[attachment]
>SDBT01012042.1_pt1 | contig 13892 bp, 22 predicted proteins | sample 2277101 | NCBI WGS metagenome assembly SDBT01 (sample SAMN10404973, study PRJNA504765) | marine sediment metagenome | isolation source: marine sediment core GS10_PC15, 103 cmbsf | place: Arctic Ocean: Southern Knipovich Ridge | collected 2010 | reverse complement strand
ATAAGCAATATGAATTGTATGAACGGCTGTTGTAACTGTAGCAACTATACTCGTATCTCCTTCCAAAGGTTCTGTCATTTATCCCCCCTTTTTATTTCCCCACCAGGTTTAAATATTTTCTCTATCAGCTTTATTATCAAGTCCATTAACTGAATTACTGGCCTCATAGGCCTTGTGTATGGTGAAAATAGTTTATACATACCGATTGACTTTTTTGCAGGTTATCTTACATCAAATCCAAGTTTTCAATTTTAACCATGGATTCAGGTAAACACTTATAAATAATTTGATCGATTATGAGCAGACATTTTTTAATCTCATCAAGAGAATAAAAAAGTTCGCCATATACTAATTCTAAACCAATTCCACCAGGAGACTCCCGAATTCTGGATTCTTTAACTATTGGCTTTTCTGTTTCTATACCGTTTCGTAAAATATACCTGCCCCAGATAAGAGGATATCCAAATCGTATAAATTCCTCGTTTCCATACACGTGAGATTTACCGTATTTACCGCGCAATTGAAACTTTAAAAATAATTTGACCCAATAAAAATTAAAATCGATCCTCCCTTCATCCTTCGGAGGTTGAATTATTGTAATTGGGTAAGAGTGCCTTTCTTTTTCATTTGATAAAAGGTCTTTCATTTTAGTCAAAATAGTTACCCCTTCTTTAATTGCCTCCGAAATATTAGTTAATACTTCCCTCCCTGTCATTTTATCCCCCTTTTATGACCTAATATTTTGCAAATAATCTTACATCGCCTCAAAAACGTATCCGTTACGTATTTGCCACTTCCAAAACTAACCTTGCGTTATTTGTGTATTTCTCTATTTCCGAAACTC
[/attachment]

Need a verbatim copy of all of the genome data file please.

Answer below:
>SDBT01012042.1_pt1 | contig 13892 bp, 22 predicted proteins | sample 2277101 | NCBI WGS metagenome assembly SDBT01 (sample SAMN10404973, study PRJNA504765) | marine sediment metagenome | isolation source: marine sediment core GS10_PC15, 103 cmbsf | place: Arctic Ocean: Southern Knipovich Ridge | collected 2010 | reverse complement strand
ATAAGCAATATGAATTGTATGAACGGCTGTTGTAACTGTAGCAACTATACTCGTATCTCCTTCCAAAGGTTCTGTCATTTATCCCCCCTTTTTATTTCCCCACCAGGTTTAAATATTTTCTCTATCAGCTTTATTATCAAGTCCATTAACTGAATTACTGGCCTCATAGGCCTTGTGTATGGTGAAAATAGTTTATACATACCGATTGACTTTTTTGCAGGTTATCTTACATCAAATCCAAGTTTTCAATTTTAACCATGGATTCAGGTAAACACTTATAAATAATTTGATCGATTATGAGCAGACATTTTTTAATCTCATCAAGAGAATAAAAAAGTTCGCCATATACTAATTCTAAACCAATTCCACCAGGAGACTCCCGAATTCTGGATTCTTTAACTATTGGCTTTTCTGTTTCTATACCGTTTCGTAAAATATACCTGCCCCAGATAAGAGGATATCCAAATCGTATAAATTCCTCGTTTCCATACACGTGAGATTTACCGTATTTACCGCGCAATTGAAACTTTAAAAATAATTTGACCCAATAAAAATTAAAATCGATCCTCCCTTCATCCTTCGGAGGTTGAATTATTGTAATTGGGTAAGAGTGCCTTTCTTTTTCATTTGATAAAAGGTCTTTCATTTTAGTCAAAATAGTTACCCCTTCTTTAATTGCCTCCGAAATATTAGTTAATACTTCCCTCCCTGTCATTTTATCCCCCTTTTATGACCTAATATTTTGCAAATAATCTTACATCGCCTCAAAAACGTATCCGTTACGTATTTGCCACTTCCAAAACTAACCTTGCGTTATTTGTGTATTTCTCTATTTCCGAAACTC